• Be increasingly incapable of staying away from the substance
  • Be unable to stop or control their addictive behavior
  • Demonstrate a lack of self-control
  • Display an increased desire for the substance
  • Dismiss how their increased desire for the drug may be interfering with their daily life and relationships

How to Overcome Addiction

Addiction is a disease, and the good news is that, like most diseases, addiction can be treated. The path to recovery is not easy, but it is possible, and you don’t have to go at it alone. Some ways to overcome addiction that have been proven effective include:

Psychotherapy

Psychotherapy and other behavior-based therapies are great ways to teach coping skills, help people who are addicted to drugs or alcohol develop new behavioral patterns and change their underlying thoughts that are contributing to addiction [4]. Some common types of psychotherapy include:

  • Cognitive behavioral therapy (CBT) is a type of therapy focused on identifying and changing the thoughts and behaviors that are causing the addiction. CBT has been proven effective in helping people overcome all different types of addiction [].
  • Mindfulness also aims to resolve underlying mental health issues, like anxiety and depression, that are continuing to the addiction.
  • Family therapy is especially helpful for teens and young adults, as it focuses on getting the whole family involved in the recovery.

Medications

Certain medications are used to treat withdrawal symptoms to help keep people in treatment and prevent relapse. These medications are best suited for people under medical surveillance, and it’s important that each person speaks to a healthcare provider to find the medication and setting that will work best for them.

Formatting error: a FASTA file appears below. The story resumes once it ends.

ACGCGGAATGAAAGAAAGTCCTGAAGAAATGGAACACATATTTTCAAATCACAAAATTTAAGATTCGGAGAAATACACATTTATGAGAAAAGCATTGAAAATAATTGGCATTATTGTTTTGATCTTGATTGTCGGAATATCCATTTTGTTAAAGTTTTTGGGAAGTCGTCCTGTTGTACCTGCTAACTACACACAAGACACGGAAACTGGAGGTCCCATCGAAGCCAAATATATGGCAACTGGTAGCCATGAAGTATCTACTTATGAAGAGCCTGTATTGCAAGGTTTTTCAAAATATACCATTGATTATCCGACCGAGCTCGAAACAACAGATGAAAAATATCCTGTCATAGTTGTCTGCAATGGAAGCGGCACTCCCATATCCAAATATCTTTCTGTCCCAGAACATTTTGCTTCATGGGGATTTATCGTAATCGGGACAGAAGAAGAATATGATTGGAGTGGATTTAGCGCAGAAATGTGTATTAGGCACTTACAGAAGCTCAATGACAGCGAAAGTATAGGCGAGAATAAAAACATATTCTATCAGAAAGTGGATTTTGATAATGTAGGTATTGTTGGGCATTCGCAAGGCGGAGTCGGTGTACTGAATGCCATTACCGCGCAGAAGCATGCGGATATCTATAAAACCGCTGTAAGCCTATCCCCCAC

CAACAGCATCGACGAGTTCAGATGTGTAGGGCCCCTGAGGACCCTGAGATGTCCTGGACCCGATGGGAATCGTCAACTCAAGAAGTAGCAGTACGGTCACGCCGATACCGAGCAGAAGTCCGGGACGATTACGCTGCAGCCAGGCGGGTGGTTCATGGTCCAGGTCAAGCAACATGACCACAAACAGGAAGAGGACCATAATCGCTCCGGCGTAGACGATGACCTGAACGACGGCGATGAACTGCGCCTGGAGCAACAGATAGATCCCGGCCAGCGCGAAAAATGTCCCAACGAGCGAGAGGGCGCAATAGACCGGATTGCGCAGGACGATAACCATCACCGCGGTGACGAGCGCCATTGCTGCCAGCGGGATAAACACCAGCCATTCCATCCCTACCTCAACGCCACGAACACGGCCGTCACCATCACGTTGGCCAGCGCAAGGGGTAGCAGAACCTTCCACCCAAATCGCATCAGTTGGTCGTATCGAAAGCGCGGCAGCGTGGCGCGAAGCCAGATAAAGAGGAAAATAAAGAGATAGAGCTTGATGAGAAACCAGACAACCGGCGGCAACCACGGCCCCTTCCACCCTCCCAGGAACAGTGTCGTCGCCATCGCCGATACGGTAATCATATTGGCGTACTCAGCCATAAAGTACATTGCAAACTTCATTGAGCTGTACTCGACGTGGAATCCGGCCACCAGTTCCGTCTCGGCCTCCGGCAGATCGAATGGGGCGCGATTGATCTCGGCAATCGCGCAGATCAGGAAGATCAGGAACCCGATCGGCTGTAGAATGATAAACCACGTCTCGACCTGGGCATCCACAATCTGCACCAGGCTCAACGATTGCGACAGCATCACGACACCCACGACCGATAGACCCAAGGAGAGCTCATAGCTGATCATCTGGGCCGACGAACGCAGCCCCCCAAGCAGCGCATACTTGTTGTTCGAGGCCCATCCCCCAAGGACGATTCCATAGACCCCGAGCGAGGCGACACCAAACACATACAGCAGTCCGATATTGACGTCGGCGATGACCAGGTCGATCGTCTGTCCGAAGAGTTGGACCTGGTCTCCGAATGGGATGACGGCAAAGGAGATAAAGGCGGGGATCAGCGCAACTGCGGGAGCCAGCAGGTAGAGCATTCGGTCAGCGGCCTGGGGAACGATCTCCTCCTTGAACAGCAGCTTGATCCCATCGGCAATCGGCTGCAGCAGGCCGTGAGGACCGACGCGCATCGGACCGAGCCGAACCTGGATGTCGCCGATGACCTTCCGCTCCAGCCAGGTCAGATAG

Managing Symptoms of Withdrawal

Oftentimes, people have every intention of getting clean, but the withdrawal symptoms are so severe that they push them back into drug use in order to cope. These symptoms include flu-like symptoms, physical pain, nausea, and they can often be life-threatening. Detoxification programs are excellent, medically supervised ways to safely go through withdrawal while managing the nefarious side effects of coming off long-term drug or alcohol use.

We understand that sometimes the first step to getting help can seem overwhelming — dealing with admissions and figuring out how you’re going to pay. Our team is here to help you through the entire process and make it as organized and stress-free as possible. Browse our admissions information here.

Olympus Recovery Can Help

If you or a loved one is struggling with addiction, Olympus Recovery is here for you. Our team of dedicated, empathetic, and skilled treatment professionals treats addiction and the underlying issues that fuel it. We recognize the needs and experiences of each individual client, and our program was designed with that in mind. Contact us today to learn more.

Start a new journey!

For immediate help call us confidentially at (866) 305-7134. Our admissions specialists can answer all your questions, and put you on the road to recovery.